“The Truth is Out There” and “Trust No One” are two phrases that for years were most closely associated with the murky conspiracy-rich TV series, “The X-Files.”
Today both define life in the United States of America.
How we got to this point in our history was not a random evolution of human nature and culture. It was one developed by first unscripted trial and error followed later by intentionally conceived misdirection and political demagoguery. TV and movie scripts followed suit — because that’s what happens. Art and entertainment always reflect what’s going on around us. Mix it all together and we go from the clean-cut and wholesome crimefighting agent Lewis Erskine portrayed by Efrem Zimblast Jr. in the 1965-74 TV show “The FBI” to the porn-watching truth-seeking, conspiracy-mongering and corrupt-government chasing agent Fox Mulder played from 1993 until today by David Duchovny on “The X-Files.”
Is it any wonder no one has faith in the FBI anymore? Current events clearly indicate that to be the case.
Yes, politicians and other hucksters are at the root of this overall decline in trust by Americans. The endless demonizing of all political opponents for short-term gain didn’t really plant the seed — because doubt always existed in human nature. But it more than supplied all the fertilizer required to make it grow like kudzu. And of course most know what makes the best natural fertilizer — politicians excel at supplying it by the ton.
The media aided and abetted this with no small amount of gusto. Conflict is an easy story to tell and sell. It was the natural inclination of the media and isn’t something new to modern America. You think the press is negative today, go back and look at print publications from decades, even centuries ago. It makes today’s reporting look like Sesame Street. The difference over the past 30 years is that it became easier to spread these messages by first TV and now the internet.
This has been a slow erosion to where we find ourselves — caught in a trap of our own creation, pointing fingers in all directions with no clear idea of what our foundational institutions mean anymore. Religion is caught in this trap, too. We moved from Norman Vincent Peale to TV con artists begging for money in the name of faith.
All of these issues and a few others have placed American confidence at record low levels for organized religion and journalism. Approval ratings for Congress is in the single digits. According to Gallup polling, people don’t trust banks, corporations, government, media or churches.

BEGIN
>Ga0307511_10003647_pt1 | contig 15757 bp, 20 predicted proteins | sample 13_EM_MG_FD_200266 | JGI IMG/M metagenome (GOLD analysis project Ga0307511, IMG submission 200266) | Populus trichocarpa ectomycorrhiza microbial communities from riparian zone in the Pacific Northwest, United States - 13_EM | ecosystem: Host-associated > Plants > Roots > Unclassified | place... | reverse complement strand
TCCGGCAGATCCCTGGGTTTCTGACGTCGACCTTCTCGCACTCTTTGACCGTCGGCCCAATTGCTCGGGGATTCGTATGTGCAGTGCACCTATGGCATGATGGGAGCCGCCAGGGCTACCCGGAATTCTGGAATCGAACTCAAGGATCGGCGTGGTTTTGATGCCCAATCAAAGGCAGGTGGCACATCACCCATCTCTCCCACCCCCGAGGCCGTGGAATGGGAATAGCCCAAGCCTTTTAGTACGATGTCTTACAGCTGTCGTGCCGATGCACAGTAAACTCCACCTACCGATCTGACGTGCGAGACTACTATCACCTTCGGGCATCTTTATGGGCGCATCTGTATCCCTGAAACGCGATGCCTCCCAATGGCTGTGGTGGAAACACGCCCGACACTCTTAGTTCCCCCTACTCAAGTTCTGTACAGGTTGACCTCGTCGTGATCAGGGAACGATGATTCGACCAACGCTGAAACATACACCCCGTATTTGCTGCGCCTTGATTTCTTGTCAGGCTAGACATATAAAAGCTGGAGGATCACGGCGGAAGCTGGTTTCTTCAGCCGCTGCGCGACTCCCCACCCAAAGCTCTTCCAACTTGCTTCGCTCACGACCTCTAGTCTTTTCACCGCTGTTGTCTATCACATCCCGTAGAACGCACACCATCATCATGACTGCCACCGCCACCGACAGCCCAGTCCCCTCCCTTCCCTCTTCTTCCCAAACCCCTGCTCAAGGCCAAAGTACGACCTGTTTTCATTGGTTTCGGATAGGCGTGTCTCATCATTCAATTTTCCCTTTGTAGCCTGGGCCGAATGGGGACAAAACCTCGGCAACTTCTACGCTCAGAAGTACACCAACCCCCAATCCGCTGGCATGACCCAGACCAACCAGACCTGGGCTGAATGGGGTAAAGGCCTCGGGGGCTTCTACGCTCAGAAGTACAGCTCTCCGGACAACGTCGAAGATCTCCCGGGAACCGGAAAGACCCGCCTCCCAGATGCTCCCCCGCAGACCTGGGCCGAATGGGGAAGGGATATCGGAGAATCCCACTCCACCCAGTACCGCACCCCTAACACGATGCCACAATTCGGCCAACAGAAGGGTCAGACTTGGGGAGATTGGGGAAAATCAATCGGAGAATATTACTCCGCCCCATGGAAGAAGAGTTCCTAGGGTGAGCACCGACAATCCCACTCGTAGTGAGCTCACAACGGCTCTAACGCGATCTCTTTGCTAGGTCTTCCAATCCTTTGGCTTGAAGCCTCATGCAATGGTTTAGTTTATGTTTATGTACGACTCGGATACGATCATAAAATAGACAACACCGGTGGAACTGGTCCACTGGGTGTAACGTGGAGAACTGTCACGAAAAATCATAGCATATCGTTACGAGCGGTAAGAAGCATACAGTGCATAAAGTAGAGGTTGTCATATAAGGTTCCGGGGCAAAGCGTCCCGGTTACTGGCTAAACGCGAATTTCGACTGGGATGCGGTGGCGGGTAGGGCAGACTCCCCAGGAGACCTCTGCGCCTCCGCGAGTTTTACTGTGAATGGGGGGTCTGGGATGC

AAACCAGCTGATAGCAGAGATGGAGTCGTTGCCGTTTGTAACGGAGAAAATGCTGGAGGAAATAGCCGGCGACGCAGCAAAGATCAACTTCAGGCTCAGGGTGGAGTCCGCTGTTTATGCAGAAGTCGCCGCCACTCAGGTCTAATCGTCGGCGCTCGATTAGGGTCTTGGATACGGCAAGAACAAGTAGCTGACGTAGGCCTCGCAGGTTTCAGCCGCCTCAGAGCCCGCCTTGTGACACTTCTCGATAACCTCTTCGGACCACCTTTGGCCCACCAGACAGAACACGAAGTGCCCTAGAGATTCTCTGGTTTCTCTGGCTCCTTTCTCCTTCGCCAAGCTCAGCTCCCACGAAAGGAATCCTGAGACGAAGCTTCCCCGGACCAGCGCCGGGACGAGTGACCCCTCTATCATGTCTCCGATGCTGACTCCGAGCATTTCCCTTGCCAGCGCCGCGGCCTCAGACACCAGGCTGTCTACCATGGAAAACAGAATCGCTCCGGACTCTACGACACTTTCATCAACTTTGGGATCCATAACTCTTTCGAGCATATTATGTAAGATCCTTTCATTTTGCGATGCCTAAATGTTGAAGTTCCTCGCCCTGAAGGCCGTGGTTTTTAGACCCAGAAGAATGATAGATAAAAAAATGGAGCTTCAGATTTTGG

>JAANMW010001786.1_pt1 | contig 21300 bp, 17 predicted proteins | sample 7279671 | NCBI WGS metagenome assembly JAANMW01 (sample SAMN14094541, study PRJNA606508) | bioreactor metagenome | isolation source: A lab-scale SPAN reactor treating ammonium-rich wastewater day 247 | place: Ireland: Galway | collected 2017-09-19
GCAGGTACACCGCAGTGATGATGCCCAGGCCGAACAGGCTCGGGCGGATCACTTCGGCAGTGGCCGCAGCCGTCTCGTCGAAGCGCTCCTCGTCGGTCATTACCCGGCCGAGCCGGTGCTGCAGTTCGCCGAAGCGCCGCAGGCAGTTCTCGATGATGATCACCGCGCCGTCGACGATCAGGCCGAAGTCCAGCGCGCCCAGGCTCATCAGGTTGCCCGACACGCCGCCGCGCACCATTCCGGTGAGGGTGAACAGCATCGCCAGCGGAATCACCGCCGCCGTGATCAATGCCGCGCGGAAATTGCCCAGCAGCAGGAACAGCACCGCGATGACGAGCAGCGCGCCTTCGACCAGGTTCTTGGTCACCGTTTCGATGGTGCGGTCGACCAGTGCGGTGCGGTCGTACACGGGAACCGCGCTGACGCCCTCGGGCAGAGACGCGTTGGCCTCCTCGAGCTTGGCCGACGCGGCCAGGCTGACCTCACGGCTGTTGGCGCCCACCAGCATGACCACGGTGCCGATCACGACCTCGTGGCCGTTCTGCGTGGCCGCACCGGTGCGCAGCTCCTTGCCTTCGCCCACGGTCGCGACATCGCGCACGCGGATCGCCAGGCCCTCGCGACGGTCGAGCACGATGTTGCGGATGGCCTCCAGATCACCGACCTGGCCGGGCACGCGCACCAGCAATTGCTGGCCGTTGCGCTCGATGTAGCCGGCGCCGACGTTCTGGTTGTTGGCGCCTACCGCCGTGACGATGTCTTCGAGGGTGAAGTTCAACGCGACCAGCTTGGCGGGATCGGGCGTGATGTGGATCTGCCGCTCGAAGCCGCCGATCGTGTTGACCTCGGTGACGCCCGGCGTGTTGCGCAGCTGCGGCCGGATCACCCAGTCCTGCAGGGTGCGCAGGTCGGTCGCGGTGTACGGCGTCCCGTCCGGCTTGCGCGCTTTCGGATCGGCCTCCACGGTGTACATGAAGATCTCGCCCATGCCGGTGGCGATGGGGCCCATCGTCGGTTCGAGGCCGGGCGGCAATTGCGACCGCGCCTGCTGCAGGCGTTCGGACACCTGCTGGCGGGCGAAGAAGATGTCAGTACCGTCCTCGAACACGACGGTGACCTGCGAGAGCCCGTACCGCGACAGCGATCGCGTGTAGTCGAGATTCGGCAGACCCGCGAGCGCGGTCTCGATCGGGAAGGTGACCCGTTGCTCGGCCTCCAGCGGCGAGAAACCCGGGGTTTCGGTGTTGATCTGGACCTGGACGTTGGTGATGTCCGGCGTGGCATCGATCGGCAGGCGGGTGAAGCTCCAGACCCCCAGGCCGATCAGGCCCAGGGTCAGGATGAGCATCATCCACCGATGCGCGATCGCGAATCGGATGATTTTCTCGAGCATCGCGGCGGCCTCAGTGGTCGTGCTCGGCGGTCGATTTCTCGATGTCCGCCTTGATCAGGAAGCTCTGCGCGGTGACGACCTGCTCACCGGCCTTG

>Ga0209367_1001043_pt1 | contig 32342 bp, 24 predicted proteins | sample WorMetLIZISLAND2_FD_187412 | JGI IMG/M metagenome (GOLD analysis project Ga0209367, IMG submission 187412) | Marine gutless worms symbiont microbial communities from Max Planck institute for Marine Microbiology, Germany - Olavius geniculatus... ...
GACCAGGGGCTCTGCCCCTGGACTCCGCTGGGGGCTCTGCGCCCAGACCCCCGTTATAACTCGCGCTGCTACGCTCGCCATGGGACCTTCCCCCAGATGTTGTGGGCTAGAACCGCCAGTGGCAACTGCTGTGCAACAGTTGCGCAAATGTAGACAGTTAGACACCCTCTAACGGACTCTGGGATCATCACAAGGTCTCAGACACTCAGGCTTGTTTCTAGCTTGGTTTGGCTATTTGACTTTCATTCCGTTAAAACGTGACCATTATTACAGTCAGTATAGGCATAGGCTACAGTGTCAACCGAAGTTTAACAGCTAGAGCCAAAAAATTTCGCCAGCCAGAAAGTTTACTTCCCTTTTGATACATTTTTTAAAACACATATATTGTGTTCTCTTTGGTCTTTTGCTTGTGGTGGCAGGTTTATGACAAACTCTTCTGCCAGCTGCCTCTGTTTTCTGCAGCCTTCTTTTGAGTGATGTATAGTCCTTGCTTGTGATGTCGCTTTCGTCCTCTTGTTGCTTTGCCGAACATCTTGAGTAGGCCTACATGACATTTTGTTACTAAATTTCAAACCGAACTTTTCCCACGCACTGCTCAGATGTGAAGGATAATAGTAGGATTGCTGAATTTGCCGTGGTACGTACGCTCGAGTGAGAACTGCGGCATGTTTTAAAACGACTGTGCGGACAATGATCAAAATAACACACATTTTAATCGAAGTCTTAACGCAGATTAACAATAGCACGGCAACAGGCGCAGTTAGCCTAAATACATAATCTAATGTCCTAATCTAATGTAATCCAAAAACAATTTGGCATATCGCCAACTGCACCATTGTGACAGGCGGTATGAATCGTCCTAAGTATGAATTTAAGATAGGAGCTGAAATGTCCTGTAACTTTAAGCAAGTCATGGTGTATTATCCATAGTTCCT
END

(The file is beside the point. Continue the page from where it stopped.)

This matter of trust — rather a lack of it — is one of the things that got our interest last summer when we addressed topics for the Community Connections forums in 2017-18 at Elon University. Community Connections is a yearly series of discussions about the defining local and national issues of the time. The events are held at Elon — my current employer — in partnership with my old newspaper, the Burlington Times-News. We assemble a panel of experts or those involved in a particular field. A moderator asks questions with the goal of also getting questions from the audience, too. We are in our fifth year. Full disclosure, I’m one of the organizers.
And on Feb. 21 at 7 p.m. in the McKinnon Room in the Moseley Building at Elon our topic will be the erosion of trust and possible ways to rebuild our faith in government, education, corporations, the media and other foundational entities. It’s important because this lack of faith breeds contempt, skepticism, apathy and an alarming disinterest in civic participation, not to mention voting.
Our panelists for the forum include: Tanya Rivera, a reporter for WFMY News 2 in Greensboro; Freebird McKinney, the current Alamance-Burlington School System Teacher of the year; Allen Johnson, editorial page editor for the News & Record of Greensboro; and Zach Ambrose, principal at Ambrose Strategy and one-time chief of staff for former Governor Beverly Perdue. Carrie Eaves, a political science professor at Elon will be the moderator.
The goal of Community Connections forums is to create thoughtful dialogue with members of the university community as well as those who in live in Alamance County and the surrounding area. Past forums have explored issues surrounding on domestic violence, hunger, downtown revitalization, health care, gun violence and welfare. The public is invited and there is not admission charge. It’s free, y’all.
This one is a pretty important topic that could lead to some great interaction between our audience and the panel. Maybe even some ideas for how to make the long journey toward respect.
I trust a whole lot of people will be there.